Fix the unga puzzle once and for all

The cyclical and fluctuating prices of unga in the country have always pointed to a serious problem in the maize value chain. The last one month has seen maize flour prices rise from an average Sh112 per 2kg packet to the current KSh136 across the country. This comes as a surprise to many considering we had a “glut” last season that saw farmers sell their maize at a throw away price of KSh800 to brokers while the National Cereals and Produce Board (NCPB) bought the commodity at KSh2,300, which was raised to KSh2,500 by President Uhuru Kenyatta in January this year.

Whereas consumers are now having to pay substantially high prices to access the commodity, its primary producers have nothing to show for it. Every 2 kilograms of maize leaves the farm at about Ksh56 based on NCPB’s highest buying price. The hundreds of thousands of bags that were sold at KSh800 would translate to KSh18 per 2Kg of flour.

So, what happens in between? In local mills, the cost of milling maize is about KSh10 per 2 Kgs; it costs only KSh10 extra to make it finer. What is packed and retailed in shops is grade 1 flour milled by big millers enjoying economies of scale, which ideally should translate to even lower costs. I am not convinced that the cost of transporting the maize to millers and distributing the final product to retail shops can account for the difference.

Millers have many ways of accessing maize including through the government-funded NCPB stores across the country, direct purchases from farmers, from other dealers as well as imports – with the help of government. Recently, the millers got a shot in the arm when the president appealed to his counterpart in Tanzania to help them access the product at more favorable prices.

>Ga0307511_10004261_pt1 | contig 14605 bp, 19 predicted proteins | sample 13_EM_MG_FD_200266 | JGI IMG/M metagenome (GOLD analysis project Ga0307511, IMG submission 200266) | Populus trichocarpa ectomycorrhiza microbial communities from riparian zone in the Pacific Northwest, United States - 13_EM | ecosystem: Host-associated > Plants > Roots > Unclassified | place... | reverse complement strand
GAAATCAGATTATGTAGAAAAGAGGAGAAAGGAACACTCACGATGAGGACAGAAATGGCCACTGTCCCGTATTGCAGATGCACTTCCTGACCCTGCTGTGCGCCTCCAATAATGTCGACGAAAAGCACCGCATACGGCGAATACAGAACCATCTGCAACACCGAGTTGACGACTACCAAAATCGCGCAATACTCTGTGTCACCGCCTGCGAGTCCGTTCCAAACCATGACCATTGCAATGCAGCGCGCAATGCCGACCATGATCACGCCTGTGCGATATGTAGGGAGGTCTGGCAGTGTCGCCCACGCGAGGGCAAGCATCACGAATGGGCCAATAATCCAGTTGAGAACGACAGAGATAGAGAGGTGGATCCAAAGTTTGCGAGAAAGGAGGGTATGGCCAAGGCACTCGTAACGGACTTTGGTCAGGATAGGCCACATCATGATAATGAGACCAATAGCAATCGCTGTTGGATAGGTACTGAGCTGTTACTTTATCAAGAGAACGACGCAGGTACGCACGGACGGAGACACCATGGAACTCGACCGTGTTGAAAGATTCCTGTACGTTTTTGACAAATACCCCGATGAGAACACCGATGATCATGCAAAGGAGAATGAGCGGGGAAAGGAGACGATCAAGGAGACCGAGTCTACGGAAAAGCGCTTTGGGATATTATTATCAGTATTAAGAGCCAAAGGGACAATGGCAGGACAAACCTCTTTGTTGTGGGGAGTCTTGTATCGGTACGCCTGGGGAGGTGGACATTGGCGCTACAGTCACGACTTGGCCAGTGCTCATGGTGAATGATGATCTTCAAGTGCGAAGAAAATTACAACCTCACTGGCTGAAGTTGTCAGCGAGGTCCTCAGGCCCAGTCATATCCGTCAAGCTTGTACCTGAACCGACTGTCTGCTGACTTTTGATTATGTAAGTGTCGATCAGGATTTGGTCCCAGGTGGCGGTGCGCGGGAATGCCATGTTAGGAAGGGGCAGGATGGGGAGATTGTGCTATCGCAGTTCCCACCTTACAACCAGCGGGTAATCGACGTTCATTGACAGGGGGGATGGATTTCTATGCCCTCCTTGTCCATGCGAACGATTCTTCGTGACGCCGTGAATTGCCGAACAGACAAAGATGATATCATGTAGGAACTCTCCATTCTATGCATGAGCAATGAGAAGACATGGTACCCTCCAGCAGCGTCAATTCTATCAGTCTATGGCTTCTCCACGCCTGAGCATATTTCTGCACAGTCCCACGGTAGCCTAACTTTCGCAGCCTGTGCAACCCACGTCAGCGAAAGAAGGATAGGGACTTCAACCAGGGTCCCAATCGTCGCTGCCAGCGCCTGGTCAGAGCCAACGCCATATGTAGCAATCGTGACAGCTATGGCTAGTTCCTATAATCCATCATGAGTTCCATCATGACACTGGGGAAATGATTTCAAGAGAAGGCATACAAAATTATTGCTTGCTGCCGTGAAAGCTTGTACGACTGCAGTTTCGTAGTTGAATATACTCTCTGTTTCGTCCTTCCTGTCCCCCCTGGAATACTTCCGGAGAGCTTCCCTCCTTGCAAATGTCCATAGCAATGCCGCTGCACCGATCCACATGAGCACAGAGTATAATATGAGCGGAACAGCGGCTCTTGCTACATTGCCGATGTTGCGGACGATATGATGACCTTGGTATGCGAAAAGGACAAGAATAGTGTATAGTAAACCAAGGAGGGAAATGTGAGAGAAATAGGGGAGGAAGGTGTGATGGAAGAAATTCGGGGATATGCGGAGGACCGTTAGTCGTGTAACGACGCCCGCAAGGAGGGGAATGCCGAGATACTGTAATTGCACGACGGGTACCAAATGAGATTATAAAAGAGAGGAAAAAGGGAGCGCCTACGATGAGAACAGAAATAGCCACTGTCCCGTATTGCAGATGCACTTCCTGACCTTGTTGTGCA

But why do we import? To understand this conundrum, we first need to analyse the production numbers. In 2018, Kenya produced a total of 46 million bags – the highest amount ever produced despite the threats of Fall Armyworms that had hit the country. The Ministry of Agriculture estimates current maize consumption at around 55 million bags per year. This leaves a deficit of about 10 million bags of maize meaning we would only need to import 18% of the total maize consumed. This deficit cannot be used as an excuse to hike the maize prices.

We have enough storage facilities owing to the NCPB declared capacity of 1.8 tonnes which translates to about 20 million -90Kg bags. Despite being shared amongst the different cereals produced in the country, it is nonetheless sufficient capacity given that the body is also allowed to outsource facilities from private entities.

What the country needs to focus on therefore is the strengthening of NCPB’s role in ensuring price stability and better access to grains countrywide.

Further, the Strategic Grain Reserves should solely exist to safeguard the needs of over 15 million Kenyans who are not able to meet their minimum dietary requirements. We, therefore, cannot continue to have the misplaced idea by NCPB of selling grains to animal feed manufacturers when some of our countrymen have none to eat.

At the same time, the government needs to rethink its policy of subsidizing maize for millers, because by so doing, it creates two opposing systems when it comes to maize trade and regulation. It makes absolutely no sense for the government to pay billions to millers in form of subsidies if, in return, they cannot regulate the prices of the well organized and united milling industry.

Lastly, there’s need to re-assess our form of agriculture- the gains and pains of the industrial model of farming that the country has heavily promoted and invested in for the last 2 decades. To ensure access to food at affordable prices for all Kenyans, we need to have a sober national discourse around whether the fertilizer subsidies work or if farmers are incentivized enough. Whether large scale mono-cropping and heavy mechanized form of farming are compatible with our context or whether the price mechanics are right.

These measures will put the country in good stead to fulfilling the Human Right to Food as enshrined in the Constitution of Kenya, 2010- Article 43 1(c) which, unfortunately, the government is currently in contravention of.

The author is a Route to Food Initiative’s Ambassador.

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